27 December 2011

Hot Under The Collar

I've subscribed to metalsmith, a contemporary jewellery journal published by the Society of North American Goldsmiths.  I'm not North American, nor a goldsmith, but from what I can see on their website my practice might find a place to call home here.  

And there's a current competition to enter!

"Hot Under the Collar: A Survey of contemporary Necklaces"
Choker, collar, lariat, torque, pendant, the necklace is one of the most diverse formats available to metalsmiths today. Whether cascading down the front, or draped down the back, the possibilities are nearly endless. The human torso provides us with one of our largest canvases, while still keeping body as site.  From comments on the classic strand of pearls to contemporary takes on armor, this juried exhibition seeks to showcase how metalsmiths today interpret this incredibly versatile object.

The deadline is 15th January, but as submission is via email, being 'across the pond' shouldn't cause a problem.  I have decided to enter two pieces I made in response to the 7 days project set at the start of the MA.

Untitled, Found object, linen, thread 2011 © Vanda Campbell

Untitled, Found object, steel, thread 2011 © Vanda Campbell

I have a relatively high skill level in traditional textile techniques (crochet and stitch in particular), and feel comfortable when working with these media.  On the other hand, my traditional metalworking jewellery skills are woefully lacking.  Despite growing up in a family of goldsmiths, as the 'girl' I was sent into the book-keeping office in school holidays, whereas my younger brother was shown the secrets of the workshop with the apprentices. How I wish for some of that hidden knowledge now!  I wonder if this explains my preferred use of textiles and thread, rather than metal for the neckchains in the 7 days, 7 finds, 7 chains collection.   I have thought about this long and hard, and believe that soft crochet chains are far more visually appealing than hard metal ones, and have a more sympathetic relationship to the body, so in this instance, my use of thread is appropriate.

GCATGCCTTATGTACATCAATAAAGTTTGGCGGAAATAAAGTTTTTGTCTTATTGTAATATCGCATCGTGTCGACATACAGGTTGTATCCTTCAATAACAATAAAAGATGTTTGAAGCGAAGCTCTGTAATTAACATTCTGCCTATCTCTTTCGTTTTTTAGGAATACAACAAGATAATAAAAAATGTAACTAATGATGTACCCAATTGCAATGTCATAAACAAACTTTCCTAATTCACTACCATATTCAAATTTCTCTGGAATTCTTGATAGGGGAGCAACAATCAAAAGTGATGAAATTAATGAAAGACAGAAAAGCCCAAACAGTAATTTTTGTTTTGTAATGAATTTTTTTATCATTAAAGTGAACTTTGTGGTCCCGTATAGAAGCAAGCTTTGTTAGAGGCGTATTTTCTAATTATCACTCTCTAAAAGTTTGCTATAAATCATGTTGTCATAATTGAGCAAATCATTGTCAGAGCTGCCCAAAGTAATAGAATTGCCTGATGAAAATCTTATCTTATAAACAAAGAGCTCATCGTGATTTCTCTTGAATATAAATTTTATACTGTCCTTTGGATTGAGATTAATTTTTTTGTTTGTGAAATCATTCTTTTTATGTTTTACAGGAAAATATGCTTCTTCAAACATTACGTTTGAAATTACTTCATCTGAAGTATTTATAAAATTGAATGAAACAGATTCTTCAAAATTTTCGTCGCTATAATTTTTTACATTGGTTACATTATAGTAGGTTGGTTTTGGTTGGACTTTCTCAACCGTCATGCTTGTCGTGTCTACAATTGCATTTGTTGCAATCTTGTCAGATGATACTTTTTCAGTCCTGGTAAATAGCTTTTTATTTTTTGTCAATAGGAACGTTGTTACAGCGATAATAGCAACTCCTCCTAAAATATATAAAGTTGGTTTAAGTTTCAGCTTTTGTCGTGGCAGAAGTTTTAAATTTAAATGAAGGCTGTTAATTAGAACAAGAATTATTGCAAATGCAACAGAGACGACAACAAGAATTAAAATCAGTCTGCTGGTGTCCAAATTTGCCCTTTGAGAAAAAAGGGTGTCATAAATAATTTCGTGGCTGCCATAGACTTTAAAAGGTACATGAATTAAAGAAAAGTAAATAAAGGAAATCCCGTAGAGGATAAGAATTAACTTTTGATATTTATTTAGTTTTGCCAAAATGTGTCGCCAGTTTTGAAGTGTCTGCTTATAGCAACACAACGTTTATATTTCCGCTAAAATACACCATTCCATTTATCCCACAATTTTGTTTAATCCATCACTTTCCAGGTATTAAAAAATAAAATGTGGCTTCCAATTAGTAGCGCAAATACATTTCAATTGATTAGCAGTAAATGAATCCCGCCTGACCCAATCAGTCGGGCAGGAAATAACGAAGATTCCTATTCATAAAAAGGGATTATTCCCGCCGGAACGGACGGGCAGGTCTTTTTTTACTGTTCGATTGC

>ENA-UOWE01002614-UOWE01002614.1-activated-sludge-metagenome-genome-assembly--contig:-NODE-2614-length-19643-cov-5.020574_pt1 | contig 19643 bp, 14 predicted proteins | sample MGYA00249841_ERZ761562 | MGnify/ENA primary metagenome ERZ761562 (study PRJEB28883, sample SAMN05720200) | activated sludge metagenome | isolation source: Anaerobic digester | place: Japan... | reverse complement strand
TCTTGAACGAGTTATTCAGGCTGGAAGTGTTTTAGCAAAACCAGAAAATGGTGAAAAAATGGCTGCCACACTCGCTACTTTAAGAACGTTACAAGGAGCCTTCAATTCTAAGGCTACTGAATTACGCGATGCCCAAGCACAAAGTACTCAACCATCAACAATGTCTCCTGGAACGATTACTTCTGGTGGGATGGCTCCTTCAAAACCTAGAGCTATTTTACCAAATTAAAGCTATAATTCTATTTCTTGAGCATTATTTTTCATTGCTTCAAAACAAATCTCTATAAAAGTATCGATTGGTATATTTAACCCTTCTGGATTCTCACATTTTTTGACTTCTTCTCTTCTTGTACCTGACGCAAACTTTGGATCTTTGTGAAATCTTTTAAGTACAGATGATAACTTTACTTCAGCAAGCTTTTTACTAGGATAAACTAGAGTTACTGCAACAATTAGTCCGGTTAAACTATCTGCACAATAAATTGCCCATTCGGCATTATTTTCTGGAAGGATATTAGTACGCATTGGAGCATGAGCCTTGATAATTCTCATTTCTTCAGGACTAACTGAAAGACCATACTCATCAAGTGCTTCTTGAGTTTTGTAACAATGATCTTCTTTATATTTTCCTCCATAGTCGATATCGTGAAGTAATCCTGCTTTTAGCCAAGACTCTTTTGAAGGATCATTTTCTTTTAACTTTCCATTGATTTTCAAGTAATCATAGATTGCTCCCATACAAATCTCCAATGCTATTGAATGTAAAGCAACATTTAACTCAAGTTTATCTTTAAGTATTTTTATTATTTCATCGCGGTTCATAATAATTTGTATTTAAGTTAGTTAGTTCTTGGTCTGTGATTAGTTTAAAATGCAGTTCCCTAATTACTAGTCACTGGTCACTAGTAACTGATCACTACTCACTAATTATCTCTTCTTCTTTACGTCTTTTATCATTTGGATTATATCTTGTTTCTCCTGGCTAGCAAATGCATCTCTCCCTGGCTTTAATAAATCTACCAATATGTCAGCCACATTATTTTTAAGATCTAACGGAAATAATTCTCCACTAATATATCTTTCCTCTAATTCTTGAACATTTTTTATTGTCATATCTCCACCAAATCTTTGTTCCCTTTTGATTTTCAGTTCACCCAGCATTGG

I am Vanda Campbell, and I am a jeweller. But in order to be one, I need to make jewellery that can be worn on the body, rather than hung on a gallery wall. I am comfortable putting bits of stuff together, stitching and adding thread as necessary, but am frozen in panic at the thought of making a brooch back out of silver, or a ring mount to set my pieces of stuff in. I'm not sure at the moment if this is a problem. It will be fairly simple to acquire the metal skills to fill the gaps in my knowledge, but I wonder if this is necessary. I admire work that exhibits a high skill level, and has an element of "how did they do that?". Pushing my existing skills and shouting about them (in a whisper!) would perhaps be more fitting than starting back at square one to learn new ones to fit in with some other expectation.

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